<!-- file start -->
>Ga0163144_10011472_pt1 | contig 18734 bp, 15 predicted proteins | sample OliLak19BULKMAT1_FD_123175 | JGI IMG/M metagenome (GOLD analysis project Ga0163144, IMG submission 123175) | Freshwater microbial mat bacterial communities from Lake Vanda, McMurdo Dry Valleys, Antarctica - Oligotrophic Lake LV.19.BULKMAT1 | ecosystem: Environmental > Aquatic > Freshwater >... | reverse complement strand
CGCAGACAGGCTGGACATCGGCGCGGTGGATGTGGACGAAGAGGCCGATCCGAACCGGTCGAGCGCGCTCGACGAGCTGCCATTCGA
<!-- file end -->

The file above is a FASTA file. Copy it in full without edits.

>Ga0163144_10011472_pt1 | contig 18734 bp, 15 predicted proteins | sample OliLak19BULKMAT1_FD_123175 | JGI IMG/M metagenome (GOLD analysis project Ga0163144, IMG submission 123175) | Freshwater microbial mat bacterial communities from Lake Vanda, McMurdo Dry Valleys, Antarctica - Oligotrophic Lake LV.19.BULKMAT1 | ecosystem: Environmental > Aquatic > Freshwater >... | reverse complement strand
CGCAGACAGGCTGGACATCGGCGCGGTGGATGTGGACGAAGAGGCCGATCCGAACCGGTCGAGCGCGCTCGACGAGCTGCCATTCGA